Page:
The IT Power Problem
From one perspective, IT trends are moving in the right direction; the energy used per unit of processing is decreasing by 20% per year, and networking products are on the same power improvement curve. However, the elastic nature of IT is such that even with flat IT budgets, the overall energy consumed is growing by 18% per year. Even more significant, IT equipment is becoming denser, and the energy density (watts/sq. ft.) is growing by more than 20% per year, leading to higher data center costs for providing power and cooling to IT equipment.
Figure 1 shows the percentage of power consumption by data center equipment. It shows that processors and storage account for the lion’s share of power consumption (86%), and networking accounts for about 9%. It is worth noting that some of the intelligent network power management solutions discussed in this article can allow server and storage devices to power down when inactive.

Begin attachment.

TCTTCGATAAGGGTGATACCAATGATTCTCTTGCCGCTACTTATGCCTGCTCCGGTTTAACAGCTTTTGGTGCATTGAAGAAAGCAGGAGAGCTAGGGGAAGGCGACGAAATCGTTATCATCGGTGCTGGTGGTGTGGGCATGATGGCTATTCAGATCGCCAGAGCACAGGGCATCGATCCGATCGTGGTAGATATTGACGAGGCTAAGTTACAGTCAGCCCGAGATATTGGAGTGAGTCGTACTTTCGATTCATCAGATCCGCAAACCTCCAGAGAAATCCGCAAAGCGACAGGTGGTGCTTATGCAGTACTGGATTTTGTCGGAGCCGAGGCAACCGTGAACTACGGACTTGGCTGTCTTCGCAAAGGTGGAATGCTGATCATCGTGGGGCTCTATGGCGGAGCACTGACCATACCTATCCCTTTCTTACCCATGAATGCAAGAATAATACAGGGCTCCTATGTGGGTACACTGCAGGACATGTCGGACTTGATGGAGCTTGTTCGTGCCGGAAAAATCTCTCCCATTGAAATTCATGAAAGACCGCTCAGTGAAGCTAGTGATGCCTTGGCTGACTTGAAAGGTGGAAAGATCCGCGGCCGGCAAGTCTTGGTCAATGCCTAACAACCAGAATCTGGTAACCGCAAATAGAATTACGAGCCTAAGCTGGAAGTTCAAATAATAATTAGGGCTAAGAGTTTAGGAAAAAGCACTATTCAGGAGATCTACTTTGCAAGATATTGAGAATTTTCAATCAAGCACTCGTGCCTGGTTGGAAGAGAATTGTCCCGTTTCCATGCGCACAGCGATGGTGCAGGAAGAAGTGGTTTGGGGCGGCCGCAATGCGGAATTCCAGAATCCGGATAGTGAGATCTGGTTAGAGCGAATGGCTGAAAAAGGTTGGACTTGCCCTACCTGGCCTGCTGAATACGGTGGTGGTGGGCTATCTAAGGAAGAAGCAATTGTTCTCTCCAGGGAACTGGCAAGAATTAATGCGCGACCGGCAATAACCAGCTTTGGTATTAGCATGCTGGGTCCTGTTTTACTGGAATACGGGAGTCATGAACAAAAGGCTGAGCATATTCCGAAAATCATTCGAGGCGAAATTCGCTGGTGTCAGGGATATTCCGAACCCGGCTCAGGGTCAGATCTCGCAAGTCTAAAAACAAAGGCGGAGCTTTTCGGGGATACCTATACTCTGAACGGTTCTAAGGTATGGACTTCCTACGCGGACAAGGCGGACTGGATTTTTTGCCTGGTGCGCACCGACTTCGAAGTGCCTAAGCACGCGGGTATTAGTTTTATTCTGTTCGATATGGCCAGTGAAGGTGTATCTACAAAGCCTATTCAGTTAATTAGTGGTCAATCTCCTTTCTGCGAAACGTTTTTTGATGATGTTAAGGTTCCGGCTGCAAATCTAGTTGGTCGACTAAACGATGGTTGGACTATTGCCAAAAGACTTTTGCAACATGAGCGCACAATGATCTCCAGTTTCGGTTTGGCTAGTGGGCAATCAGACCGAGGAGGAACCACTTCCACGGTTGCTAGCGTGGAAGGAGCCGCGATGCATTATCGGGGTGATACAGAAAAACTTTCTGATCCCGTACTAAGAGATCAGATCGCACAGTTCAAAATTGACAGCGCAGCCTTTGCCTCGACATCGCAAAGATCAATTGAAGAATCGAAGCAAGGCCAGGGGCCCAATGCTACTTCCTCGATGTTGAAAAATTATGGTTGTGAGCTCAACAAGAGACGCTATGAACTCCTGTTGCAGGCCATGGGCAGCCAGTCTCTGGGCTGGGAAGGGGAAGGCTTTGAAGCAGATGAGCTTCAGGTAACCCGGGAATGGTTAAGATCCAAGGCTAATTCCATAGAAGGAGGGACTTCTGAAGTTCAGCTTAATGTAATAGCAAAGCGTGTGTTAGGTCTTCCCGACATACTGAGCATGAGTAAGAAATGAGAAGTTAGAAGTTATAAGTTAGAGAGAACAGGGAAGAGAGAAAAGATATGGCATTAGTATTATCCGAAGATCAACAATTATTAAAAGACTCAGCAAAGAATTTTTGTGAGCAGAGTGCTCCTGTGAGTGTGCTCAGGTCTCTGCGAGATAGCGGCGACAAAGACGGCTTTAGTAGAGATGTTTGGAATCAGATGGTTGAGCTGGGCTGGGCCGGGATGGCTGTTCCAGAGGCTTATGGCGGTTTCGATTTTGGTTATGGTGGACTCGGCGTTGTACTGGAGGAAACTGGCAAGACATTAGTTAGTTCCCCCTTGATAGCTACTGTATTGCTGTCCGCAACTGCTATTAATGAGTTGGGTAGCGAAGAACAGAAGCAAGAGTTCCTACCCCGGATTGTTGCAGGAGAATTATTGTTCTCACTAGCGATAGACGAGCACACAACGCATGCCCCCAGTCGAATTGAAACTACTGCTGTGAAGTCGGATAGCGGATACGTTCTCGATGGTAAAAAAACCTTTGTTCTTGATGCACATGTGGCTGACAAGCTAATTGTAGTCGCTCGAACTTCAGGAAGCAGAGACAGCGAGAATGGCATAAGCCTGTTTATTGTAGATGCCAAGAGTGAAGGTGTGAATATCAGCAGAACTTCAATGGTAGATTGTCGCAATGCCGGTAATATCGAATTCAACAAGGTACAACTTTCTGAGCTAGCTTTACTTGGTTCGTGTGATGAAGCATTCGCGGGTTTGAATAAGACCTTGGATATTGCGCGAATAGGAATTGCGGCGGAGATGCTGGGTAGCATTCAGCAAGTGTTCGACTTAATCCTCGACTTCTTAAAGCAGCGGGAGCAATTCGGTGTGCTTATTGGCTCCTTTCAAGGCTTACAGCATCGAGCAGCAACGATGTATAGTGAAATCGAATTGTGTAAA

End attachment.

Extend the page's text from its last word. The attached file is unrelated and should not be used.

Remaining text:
Both processors and storage have been subject to significant attention to reduce power consumption. This has focused on four main initiatives:
- Turning off power when not required:
- Within processors this has been achieved mainly at the chip level through smart power design;
- Within storage this has been achieved by parking the heads, slowing down disk rotation and stopping disks according to the I/O demands;
- For both processors and storage, power management software can coordinate power reduction and ensure that unwanted side-effects (e.g., timeouts) do not occur throughout the data center.
- Leveraging new technologies that increase performance while reducing power:
- Within the high-speed network controllers at the server, the use of hardware protocol offloads (such as iSCSI) decreases server power by up to 90W when enabled on a single 10G port, lowers CPU utilization, and increases throughput;
- Within storage by creating a new tier with SSD drive technology, which provides significant gains in performance (especially for many modern applications which require IOPS more than capacity) at a much lower power per GB.
- Improved data center and equipment design to reduce power distribution and cooling costs: